New York Knicks: The Jeremy Lin Connection

Jess Matthew Beltran@sportsalchemistCorrespondent IIFebruary 12, 2012

NEW YORK, NY - FEBRUARY 10:  (L-R) Jeremy Lin #17 and Iman Shumpert #21 of the New York Knicks celebrate a play against the Los Angeles Lakers at Madison Square Garden on February 10, 2012 in New York City.  NOTE TO USER: User expressly acknowledges and agrees that, by downloading and or using this photograph, User is consenting to the terms and conditions of the Getty Images License Agreement.  (Photo by Chris Chambers/Getty Images)
Chris Chambers/Getty Images

A sturdy tree stood right in the center of the busy New York City, unmindful of the tall buildings around it. The tree had his roots, spread out mostly on the foundations where those buildings were built. It was different from the outside, but it was unknowingly connected beyond everyone’s sight…

Jeremy Lin, on his first day of training camp, was waived by the Golden State Warriors. It was not a popular decision, but it was a risk that they had to do to free some salary cap in luring DeAndre Jordan from the L.A. Clippers. The Houston Rockets claimed Lin’s waiver, only to waive him again for Samuel Dalembert. After constant trips to the D-league and a pile of frustrations, Lin’s NBA dream was slowly drifting away.

The Asian-American, who was a Harvard graduate and a college standout, was never given the chance to prove himself. Frankly, nobody really thought that he could make it. He was too small and skinny. Many doubted him.

But Lin was never fazed about how everybody treated him. He just looked around the bleachers and saw some of the people who believed in him and all the doubts went away. This was an added pressure. However, it gave him strength to move on and never quit.

He never craved attention and he never talked more about himself—always crediting others for their win.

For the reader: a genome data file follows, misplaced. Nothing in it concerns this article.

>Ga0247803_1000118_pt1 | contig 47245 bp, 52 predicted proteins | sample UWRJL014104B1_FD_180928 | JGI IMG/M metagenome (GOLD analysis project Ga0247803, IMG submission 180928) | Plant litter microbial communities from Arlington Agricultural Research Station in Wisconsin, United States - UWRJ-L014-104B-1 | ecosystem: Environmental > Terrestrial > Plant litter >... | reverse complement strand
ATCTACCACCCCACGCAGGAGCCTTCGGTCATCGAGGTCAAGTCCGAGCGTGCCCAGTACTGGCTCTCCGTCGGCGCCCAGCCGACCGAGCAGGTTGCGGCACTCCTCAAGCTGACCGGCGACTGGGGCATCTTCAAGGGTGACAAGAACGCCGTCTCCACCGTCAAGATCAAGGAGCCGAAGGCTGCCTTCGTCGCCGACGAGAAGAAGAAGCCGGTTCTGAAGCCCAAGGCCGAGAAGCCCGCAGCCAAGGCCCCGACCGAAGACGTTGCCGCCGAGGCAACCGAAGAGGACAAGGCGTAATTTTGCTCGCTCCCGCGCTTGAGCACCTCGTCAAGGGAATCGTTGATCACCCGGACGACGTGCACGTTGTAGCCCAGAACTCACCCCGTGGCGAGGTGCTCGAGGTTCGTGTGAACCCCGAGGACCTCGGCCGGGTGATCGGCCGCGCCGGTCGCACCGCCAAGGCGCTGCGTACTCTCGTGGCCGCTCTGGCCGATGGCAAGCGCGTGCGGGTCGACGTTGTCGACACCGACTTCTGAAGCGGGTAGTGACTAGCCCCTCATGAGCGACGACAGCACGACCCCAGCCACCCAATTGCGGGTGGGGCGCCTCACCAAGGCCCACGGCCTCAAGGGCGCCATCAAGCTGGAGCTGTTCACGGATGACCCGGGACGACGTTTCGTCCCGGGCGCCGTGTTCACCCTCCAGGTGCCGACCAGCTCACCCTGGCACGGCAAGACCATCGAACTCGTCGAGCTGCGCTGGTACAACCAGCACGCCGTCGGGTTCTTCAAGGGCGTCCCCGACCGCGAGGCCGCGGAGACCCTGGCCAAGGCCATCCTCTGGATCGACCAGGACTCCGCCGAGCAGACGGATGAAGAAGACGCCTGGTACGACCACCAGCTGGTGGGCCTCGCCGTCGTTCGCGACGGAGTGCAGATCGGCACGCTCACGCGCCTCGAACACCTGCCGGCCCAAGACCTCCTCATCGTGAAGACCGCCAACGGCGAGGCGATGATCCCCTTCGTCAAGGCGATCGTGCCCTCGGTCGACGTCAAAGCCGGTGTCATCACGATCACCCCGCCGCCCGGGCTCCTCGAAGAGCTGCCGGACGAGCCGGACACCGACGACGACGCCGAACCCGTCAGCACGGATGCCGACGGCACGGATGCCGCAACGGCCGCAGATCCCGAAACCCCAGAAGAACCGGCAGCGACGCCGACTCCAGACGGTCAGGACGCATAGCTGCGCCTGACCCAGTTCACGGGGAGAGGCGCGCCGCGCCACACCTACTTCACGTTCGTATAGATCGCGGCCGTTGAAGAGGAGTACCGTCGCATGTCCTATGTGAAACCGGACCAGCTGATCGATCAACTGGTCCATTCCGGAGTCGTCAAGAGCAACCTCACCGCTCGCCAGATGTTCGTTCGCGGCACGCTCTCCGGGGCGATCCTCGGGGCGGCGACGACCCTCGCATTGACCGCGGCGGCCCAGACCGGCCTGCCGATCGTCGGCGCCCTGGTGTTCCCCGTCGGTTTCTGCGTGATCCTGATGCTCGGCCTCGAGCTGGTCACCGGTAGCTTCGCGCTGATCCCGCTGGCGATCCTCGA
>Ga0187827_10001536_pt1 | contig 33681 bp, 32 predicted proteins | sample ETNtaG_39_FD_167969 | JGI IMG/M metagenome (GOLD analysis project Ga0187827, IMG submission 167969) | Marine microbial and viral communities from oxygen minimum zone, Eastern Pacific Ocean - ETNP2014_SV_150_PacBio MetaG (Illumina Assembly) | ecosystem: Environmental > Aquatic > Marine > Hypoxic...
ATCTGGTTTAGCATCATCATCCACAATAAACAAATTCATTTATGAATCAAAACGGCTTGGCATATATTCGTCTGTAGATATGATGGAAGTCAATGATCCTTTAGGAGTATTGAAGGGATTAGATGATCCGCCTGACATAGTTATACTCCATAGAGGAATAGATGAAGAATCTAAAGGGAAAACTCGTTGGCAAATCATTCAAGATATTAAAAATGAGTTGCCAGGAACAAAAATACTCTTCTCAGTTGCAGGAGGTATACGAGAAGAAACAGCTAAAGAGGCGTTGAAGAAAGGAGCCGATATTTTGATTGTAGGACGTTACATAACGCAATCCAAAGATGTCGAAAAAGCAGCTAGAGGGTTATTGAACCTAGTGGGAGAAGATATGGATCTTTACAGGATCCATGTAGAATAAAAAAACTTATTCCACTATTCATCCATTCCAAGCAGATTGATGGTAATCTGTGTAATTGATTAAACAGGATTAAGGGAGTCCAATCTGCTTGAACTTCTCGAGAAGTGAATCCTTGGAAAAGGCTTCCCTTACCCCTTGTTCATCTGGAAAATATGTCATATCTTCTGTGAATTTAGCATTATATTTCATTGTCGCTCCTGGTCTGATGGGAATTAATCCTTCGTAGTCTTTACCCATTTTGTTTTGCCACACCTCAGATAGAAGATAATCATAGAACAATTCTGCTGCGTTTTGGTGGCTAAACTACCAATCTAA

Just weeks ago, Lin had an unguaranteed contract. He even slept on his brother’s couch just to secure him a shelter. He was virtually a nobody. New York Knicks coach Mike D’ Antoni had seen how Lin worked so hard in practice. But being the fourth point guard in the team, Lin was dispensable. He was the first one to be out or waived if the team went shopping for marquee players elsewhere.

This was before D'Antoni started to use Lin when two of his superstars, Amar'e Stoudemire and Camelo Anthony, were unavailable.

After Baron Davis’ injury got extended and with shortage of point guards, Lin finally got the chance that he had been waiting for. Three straight games he scored an average of 23.3 points and eight assists per game.

This was a Cinderella story where the “happy ever after” still continues.

On the biggest game and right in front of a hometown crowd, Lin’s ultimate test came from one of the NBA’s greatest player, Kobe Bryant. Kobe and the Lakers had just won a one-point game against their bitter rival Boston Celtics. And without Carmelo and Amar'e the Lakers wouldn't have any problem in winning against the Knicks. Except they failed to hand out the script to Lin.

Lin scored a career-high 38 points and outshined the game’s biggest star. This was a testament of his greatness, a seemingly touching message that everyone can make it.

As a fan waived his placard with the message L.I.N. (Legend In New York), I remembered that tree standing right in the center of the busy New York City.

Greatness comes in different sizes and form. We may be different but somehow connected.